Lory Willis and her sister Bonnie Mikulenka of Glen Rose remember the tall tales their father Clyde Carnes would pull out of thin air.
“My dad was a great story teller,” Willis said. “Growing up, his stories never got old. He just had a way of making his stories interesting.”
The stories, which were usually for his own amusement, kept his four children and wife entertained for many years.
“He would tell the story of where he was bitten on the side of his neck when he was young and if you looked real hard you could still see the scar,” Mikulenka said. “One of our aunts fell for it over and over. The closer they got as they tried to see the scar while he was telling the story and then he would yell and jump and scare them.”
His stories were not the only thing his children remember about him. More often than not he was cutting up and creating fuel for stories that would later be told about him.
“He would also hook up mom’s hot and cold water from the washing machine to squirt some of the teenagers that would come over to try to get even with him,” Mikulenka said. “He could sit in the house in the wash room and squirt them as they tried to enter the house.”
Kids weren’t the only ones who were relentlessly teased by Carnes, the parents fell for his mischief too. On Halloween he often dressed in a white sheet and wore his paint stilts. Standing still, he would wait for the children to pass him and then scare the parents that were lagging behind.
Carnes was married to his wife Doris for 55 years.
“It was a lot of fun,” she said. “I’m a quiet-type person and he is the other type. There was never a dull moment.”
Doris still has an old tin photograph of Carnes from nearly 60 years ago. On the back he wrote a short description, “In FW on my way to see Doris. Left Jim in FW to hitchhike to Llano. It took 14 hours.”
“I don’t think I’d ever meet another man like him,” Doris said.
And she is right.
From his unique projects, like building a house of nothing but doors or constructing a “do-nothing machine” for his children, Carnes kept his family smiling all the time, something he was always doing too.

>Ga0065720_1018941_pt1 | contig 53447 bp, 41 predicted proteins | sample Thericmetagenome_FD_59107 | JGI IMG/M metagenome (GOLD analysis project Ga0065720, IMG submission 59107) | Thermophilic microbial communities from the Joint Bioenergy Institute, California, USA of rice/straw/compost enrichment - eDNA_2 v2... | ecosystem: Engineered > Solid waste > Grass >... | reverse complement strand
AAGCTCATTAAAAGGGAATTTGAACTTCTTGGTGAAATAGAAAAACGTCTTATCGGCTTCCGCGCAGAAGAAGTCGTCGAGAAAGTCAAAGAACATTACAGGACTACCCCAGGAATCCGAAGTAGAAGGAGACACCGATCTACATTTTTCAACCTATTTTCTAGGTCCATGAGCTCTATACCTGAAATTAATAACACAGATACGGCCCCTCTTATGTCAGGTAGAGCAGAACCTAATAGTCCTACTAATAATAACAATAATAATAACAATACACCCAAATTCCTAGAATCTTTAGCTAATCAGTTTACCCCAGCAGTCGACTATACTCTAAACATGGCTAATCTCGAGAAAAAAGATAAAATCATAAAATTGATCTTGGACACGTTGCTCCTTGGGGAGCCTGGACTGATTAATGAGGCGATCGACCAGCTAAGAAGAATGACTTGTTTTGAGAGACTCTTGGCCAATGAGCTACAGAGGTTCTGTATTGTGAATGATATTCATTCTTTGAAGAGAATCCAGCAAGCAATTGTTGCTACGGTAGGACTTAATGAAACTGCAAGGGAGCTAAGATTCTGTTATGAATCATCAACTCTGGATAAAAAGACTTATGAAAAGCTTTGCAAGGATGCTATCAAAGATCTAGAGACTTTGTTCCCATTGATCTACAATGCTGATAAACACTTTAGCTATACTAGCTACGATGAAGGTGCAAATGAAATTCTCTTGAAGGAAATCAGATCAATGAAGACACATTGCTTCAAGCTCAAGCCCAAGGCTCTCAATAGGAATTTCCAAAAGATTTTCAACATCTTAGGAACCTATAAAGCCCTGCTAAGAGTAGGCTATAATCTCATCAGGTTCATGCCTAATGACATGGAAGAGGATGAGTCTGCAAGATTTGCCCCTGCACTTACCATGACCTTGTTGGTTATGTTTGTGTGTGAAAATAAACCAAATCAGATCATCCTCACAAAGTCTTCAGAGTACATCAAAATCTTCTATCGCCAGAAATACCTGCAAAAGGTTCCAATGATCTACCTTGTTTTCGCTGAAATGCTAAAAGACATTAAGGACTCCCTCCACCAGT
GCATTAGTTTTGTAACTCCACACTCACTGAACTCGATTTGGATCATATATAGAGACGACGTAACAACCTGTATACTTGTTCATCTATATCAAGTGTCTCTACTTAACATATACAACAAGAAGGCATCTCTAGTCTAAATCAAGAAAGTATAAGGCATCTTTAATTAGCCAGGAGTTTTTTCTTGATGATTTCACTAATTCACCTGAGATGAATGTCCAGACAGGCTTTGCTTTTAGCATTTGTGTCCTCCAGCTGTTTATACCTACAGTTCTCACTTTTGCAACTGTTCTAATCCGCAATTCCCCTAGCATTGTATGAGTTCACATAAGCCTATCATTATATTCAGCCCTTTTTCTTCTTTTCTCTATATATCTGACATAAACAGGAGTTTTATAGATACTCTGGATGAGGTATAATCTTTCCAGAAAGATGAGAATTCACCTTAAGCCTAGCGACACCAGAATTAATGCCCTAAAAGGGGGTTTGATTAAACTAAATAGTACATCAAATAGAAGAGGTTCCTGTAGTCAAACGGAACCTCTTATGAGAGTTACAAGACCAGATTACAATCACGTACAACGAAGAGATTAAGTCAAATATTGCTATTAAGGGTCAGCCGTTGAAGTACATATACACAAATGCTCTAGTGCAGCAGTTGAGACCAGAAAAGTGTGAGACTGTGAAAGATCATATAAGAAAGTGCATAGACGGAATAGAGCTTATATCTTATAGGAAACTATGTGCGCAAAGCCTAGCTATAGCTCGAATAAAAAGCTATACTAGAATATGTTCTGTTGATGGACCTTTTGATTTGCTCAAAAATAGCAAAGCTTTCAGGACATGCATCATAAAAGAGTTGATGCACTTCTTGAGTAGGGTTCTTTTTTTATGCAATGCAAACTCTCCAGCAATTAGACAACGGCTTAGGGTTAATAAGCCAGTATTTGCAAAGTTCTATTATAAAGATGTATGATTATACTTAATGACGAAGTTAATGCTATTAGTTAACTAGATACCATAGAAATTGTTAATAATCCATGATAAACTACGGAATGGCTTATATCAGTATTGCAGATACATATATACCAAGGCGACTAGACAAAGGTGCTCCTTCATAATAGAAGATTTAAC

“I don’t ever remember him frowning - when he did we knew we were in trouble,” Mikulenka said.
Along with the smiles came the whistling. They weren’t just any old whistles either - they were the mood ring to Carnes’ life.
“You could tell what was going on by his whistle,” Willis said. “He had a whistle that meant come here; one that meant I am just checking on you and one that meant you are in big trouble!”
When the children did get in trouble, Carnes always decided to have some fun with it - fun for him anyway.
“We would fight every day over whose turn it was to wash the dishes. So when we couldn’t agree on that he had a routine for us to follow. We had to sit while the other one got up and washed one dish and then had to go sit. Then the next one had to go wash one dish and go sit,” Mikulenka said. “It sure took a long time to wash dishes that way.”
When his children were grown and had children of their own, he began to concoct more stories and even tried his hand at a little magic.
“He could spot a quarter and retrieve it from your ear, the car bumper or the ceiling fan,” Willis said.
Five years ago, there was a pause in the laughter. Carnes suffered a stroke which stunted his speech and motor skills, but through it all he managed to keep his sense of humor.
“He would give us ‘the look’ if he didn’t like what we were doing to him or saying. If he liked what we were saying he would give the little mischief grin he had,” Mikulenka said. “We know that he knew all of us and he understood. Every now and then he would call one of us by our name and we would be on cloud nine.”
The family now mourns the loss of Carnes who passed away on July 5. Although he is gone, the laughs and giggles caused by his stories live on in their hearts.
“I feel so lucky to have had him as a dad,” Willis said. “I have always heard that it is not what you take with you but what you leave behind. I truly believe that. He was not a man of great wealth but he left a great wealth. A wealth money can’t buy. You can’t put a price tag on being loved, being a great parent or a great spouse. I feel blessed and rich because of the wealth my daddy left with me.”
The laughter may have made everything look like fun and games, but underneath Carnes’ children were learning lessons that would last a lifetime.
“Dad was always making things better for us growing up. He was the most caring, hardworking, funny person in the world,” Mikulenka said. “My dad made me a better person the way he raised me. I learned to work hard for what I wanted and to appreciate all the little things in life. He always smiled and joked. He was a funny man.”